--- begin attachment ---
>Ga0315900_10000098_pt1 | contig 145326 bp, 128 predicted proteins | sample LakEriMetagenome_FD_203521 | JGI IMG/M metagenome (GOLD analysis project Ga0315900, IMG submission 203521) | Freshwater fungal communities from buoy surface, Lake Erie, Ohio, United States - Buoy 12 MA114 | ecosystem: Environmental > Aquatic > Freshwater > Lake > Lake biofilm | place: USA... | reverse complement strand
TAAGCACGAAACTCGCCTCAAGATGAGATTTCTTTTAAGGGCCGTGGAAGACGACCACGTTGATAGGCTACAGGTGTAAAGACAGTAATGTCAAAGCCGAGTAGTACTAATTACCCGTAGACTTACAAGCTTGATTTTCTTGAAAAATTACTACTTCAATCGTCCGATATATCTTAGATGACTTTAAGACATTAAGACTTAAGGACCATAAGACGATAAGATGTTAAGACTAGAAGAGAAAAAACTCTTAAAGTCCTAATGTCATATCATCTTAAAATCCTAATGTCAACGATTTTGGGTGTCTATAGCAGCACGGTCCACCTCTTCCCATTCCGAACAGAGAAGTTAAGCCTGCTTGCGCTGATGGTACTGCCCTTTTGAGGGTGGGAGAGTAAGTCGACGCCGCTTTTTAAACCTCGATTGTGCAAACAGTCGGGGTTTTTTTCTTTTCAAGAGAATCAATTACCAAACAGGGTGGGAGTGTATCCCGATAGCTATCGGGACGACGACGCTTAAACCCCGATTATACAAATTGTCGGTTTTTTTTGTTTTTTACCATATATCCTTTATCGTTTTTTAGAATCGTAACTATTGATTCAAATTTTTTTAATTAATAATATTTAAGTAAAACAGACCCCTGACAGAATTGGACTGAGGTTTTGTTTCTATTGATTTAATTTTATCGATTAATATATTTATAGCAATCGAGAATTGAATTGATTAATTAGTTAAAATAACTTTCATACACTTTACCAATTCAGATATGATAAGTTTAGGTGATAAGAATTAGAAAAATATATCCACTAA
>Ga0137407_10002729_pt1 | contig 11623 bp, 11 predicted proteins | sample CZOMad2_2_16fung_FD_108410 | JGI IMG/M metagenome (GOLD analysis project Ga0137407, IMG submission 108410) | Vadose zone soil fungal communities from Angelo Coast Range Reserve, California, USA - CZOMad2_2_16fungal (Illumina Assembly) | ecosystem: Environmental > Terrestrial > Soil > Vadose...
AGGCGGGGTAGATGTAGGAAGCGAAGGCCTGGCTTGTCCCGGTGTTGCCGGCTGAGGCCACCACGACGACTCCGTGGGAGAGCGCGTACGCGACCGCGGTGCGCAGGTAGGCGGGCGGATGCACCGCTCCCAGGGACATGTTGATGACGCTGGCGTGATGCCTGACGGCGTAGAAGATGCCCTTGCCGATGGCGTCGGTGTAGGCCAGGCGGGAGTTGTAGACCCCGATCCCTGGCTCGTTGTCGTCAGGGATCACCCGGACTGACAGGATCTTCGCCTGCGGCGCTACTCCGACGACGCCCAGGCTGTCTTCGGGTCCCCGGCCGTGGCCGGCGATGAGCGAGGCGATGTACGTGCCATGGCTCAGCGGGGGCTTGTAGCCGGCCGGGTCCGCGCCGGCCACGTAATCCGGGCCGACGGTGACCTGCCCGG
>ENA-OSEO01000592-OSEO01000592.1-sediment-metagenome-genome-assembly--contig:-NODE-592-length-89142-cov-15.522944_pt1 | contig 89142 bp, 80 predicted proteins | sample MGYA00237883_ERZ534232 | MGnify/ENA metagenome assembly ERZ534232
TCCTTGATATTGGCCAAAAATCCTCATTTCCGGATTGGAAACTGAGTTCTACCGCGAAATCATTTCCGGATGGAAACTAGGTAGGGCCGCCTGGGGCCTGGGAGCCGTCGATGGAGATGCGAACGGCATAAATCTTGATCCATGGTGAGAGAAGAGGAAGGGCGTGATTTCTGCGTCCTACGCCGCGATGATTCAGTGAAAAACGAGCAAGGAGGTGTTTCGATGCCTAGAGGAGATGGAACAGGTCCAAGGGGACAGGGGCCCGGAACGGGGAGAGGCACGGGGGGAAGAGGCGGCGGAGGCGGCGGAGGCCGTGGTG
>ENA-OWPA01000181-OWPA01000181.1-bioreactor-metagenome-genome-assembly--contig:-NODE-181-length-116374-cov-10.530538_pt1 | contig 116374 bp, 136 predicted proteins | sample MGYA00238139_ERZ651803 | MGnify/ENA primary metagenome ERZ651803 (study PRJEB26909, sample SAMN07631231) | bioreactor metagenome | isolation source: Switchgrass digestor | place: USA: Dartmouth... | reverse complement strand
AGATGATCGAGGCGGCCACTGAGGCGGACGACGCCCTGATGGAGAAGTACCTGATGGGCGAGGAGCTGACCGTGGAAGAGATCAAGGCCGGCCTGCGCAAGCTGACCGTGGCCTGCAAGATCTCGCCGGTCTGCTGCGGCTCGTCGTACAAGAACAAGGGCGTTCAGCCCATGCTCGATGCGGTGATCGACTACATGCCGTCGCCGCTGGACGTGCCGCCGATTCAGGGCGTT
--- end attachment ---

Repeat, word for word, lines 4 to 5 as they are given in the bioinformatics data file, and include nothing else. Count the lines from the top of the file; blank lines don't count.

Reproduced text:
AGGCGGGGTAGATGTAGGAAGCGAAGGCCTGGCTTGTCCCGGTGTTGCCGGCTGAGGCCACCACGACGACTCCGTGGGAGAGCGCGTACGCGACCGCGGTGCGCAGGTAGGCGGGCGGATGCACCGCTCCCAGGGACATGTTGATGACGCTGGCGTGATGCCTGACGGCGTAGAAGATGCCCTTGCCGATGGCGTCGGTGTAGGCCAGGCGGGAGTTGTAGACCCCGATCCCTGGCTCGTTGTCGTCAGGGATCACCCGGACTGACAGGATCTTCGCCTGCGGCGCTACTCCGACGACGCCCAGGCTGTCTTCGGGTCCCCGGCCGTGGCCGGCGATGAGCGAGGCGATGTACGTGCCATGGCTCAGCGGGGGCTTGTAGCCGGCCGGGTCCGCGCCGGCCACGTAATCCGGGCCGACGGTGACCTGCCCGG
>ENA-OSEO01000592-OSEO01000592.1-sediment-metagenome-genome-assembly--contig:-NODE-592-length-89142-cov-15.522944_pt1 | contig 89142 bp, 80 predicted proteins | sample MGYA00237883_ERZ534232 | MGnify/ENA metagenome assembly ERZ534232